In last stretch of summer, Portland housing market remains hot - KPTV - FOX 12

In last stretch of summer, Portland housing market remains hot

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Despite a slight uptick in listings, realtors said the Portland metro area is still an extremely hot housing market in the final stretch of summer.

Experts did note a brief lull in the market for a couple weeks in the end of July, described as the annual ‘vacation effect’ where buyers and sellers take a break as they enjoy summer activities and trips.

In this stretch, Nick Krautter of Keller Williams Portland said his team did notice some homes actually drop in price, and fewer buyers competing for the same house.

“There’s some buyers that are not actively looking right now, and so the competitive offer situations have cooled a little bit,” Krautter said, adding that there’s still fierce competition among buyers in lower price points.

First-time home buyer Kathryn Green said she had to increase her budget to buy a home in Portland.

Green and her family just moved from a small apartment in Los Angeles to the home they recently bought in southwest Portland. The family got the keys Tuesday – a relief Green said, since they’d already lost two homes in the three months they’d been looking.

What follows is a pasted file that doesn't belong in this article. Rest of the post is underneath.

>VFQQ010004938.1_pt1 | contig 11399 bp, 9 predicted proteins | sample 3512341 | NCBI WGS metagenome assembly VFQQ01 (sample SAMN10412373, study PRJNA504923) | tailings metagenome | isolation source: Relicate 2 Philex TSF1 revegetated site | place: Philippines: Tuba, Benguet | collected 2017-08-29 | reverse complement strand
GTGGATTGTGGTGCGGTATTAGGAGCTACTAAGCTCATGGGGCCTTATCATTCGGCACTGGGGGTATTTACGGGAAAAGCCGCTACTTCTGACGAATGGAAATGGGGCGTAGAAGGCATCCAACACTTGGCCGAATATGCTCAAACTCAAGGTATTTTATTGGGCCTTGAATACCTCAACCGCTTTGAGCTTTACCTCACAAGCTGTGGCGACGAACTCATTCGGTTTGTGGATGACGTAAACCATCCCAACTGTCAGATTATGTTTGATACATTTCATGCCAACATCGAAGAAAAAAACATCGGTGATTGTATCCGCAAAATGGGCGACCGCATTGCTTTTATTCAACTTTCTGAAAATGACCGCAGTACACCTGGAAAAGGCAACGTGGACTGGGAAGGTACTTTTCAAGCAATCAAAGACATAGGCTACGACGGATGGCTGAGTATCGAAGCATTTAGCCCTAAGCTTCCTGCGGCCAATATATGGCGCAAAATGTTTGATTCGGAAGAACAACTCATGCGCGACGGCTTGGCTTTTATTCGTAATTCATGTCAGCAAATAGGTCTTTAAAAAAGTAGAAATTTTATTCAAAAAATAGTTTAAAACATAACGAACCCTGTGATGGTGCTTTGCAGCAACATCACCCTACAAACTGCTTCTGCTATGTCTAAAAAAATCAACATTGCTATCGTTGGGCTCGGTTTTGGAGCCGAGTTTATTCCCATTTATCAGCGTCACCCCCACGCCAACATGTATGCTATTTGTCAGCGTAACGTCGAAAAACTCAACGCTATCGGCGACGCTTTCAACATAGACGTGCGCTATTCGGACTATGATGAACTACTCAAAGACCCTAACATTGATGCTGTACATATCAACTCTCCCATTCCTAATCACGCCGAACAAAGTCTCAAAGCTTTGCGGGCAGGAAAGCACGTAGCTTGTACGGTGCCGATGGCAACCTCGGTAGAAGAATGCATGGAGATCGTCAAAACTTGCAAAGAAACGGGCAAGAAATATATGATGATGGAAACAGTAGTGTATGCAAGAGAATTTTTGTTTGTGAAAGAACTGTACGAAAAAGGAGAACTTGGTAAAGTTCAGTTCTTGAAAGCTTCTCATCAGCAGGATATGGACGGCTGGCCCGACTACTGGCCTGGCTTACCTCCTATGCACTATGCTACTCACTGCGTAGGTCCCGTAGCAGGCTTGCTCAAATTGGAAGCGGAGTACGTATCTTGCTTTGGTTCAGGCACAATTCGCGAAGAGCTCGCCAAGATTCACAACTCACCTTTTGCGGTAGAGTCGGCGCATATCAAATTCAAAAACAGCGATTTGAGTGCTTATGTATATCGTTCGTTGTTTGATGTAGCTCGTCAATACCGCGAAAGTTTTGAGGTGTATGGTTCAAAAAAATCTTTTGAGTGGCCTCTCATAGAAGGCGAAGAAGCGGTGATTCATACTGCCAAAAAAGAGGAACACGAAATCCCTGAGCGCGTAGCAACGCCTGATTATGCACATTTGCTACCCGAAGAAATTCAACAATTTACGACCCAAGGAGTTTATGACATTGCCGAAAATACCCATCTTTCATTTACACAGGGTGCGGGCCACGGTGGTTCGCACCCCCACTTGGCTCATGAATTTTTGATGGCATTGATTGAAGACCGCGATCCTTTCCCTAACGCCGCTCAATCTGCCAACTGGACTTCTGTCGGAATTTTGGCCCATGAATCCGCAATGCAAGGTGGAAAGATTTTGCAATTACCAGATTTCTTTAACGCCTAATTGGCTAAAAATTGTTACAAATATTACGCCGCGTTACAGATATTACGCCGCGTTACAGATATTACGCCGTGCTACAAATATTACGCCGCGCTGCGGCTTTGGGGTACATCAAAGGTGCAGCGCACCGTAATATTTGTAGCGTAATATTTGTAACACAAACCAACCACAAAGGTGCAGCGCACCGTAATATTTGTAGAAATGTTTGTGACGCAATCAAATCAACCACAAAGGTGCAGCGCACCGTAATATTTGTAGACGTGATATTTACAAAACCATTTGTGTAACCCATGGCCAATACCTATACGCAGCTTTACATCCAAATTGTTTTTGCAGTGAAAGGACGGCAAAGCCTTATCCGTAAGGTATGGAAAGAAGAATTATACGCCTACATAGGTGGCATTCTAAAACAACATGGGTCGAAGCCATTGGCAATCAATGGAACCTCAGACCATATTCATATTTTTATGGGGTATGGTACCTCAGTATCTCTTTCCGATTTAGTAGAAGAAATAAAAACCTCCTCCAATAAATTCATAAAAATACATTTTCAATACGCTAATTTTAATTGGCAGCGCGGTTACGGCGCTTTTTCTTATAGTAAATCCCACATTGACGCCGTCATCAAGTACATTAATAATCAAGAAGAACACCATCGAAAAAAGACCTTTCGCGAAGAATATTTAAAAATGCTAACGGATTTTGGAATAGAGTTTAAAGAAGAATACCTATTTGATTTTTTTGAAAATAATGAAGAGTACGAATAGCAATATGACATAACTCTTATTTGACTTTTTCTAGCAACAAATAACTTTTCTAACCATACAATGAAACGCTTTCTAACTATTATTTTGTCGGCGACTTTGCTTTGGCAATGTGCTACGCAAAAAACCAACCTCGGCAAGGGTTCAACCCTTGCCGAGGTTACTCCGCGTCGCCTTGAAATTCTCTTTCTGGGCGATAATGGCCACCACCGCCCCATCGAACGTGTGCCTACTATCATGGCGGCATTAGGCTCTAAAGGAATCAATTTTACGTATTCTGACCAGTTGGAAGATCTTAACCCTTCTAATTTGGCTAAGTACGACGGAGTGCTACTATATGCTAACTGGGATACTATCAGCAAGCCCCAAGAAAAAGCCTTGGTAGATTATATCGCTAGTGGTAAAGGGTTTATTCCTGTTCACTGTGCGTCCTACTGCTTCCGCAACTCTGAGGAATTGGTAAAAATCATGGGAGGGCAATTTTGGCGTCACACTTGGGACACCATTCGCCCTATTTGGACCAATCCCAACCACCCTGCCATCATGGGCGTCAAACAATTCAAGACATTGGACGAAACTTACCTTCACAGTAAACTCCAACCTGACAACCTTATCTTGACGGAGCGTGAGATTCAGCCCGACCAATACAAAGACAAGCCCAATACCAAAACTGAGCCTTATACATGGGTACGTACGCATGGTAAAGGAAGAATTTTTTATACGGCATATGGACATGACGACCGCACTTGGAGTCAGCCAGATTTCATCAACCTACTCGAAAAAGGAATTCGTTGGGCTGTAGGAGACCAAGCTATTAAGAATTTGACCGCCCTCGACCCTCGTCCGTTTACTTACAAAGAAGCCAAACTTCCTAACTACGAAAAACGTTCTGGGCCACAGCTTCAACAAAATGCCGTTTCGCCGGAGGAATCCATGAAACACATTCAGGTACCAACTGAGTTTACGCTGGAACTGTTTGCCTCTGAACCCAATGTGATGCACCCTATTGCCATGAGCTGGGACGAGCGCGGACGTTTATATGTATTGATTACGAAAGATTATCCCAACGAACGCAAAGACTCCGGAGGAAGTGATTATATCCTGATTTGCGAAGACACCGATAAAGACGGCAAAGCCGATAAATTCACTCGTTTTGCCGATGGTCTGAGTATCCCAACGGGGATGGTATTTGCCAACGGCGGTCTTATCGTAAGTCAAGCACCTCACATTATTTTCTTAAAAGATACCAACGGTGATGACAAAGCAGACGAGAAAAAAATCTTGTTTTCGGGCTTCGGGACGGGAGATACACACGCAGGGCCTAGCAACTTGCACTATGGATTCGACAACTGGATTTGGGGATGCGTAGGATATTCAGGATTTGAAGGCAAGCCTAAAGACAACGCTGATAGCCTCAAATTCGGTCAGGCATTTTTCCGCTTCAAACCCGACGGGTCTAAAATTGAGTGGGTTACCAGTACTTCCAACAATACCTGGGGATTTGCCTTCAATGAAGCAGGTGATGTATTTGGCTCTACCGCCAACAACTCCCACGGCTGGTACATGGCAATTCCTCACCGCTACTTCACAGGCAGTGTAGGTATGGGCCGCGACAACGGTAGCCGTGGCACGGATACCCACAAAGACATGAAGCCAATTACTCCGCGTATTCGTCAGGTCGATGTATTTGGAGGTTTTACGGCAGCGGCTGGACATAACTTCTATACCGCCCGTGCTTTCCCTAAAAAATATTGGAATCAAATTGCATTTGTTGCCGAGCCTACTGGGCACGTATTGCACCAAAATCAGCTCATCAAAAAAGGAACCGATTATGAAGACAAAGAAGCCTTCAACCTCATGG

“It felt a little bit like being in a pressure cooker,” Green said. “Especially being a first-time home buyer.”

“It was like a lot of pressure,” Green said. “Like you want it? Yes or no? And it got to the point where it didn’t matter. It was like say ‘yes.’”

Record-high prices have driven some buyers out of the market all together. In June, the average cost of a home in Portland was $412,000. Home prices have increased about 12 percent in the last year.

Krautter believes out-of-state buyers will continue to drive prices up. He says from the perspective of a buyer from the San Francisco Bay area or New York, Portland is still cheap.

“We’ll see prices increase. Our inventory is still very low,” Krautter said. “It’s still a seller’s market and when you have that low of inventory prices have to go up.”

For a healthy housing market, Krautter said there would need to be four times as many homes listed in the metro area.

Green said she was able to offer asking price for the home she just purchased. She was also surprised there weren’t any other offers on the house, although she said she didn’t waste any time deciding.

“We got it the second it popped up. We looked at the pictures and we were like ‘boom,’” Green said. “You’re writing the biggest check of your life, and you’re doing it from the internet and from pictures.” 

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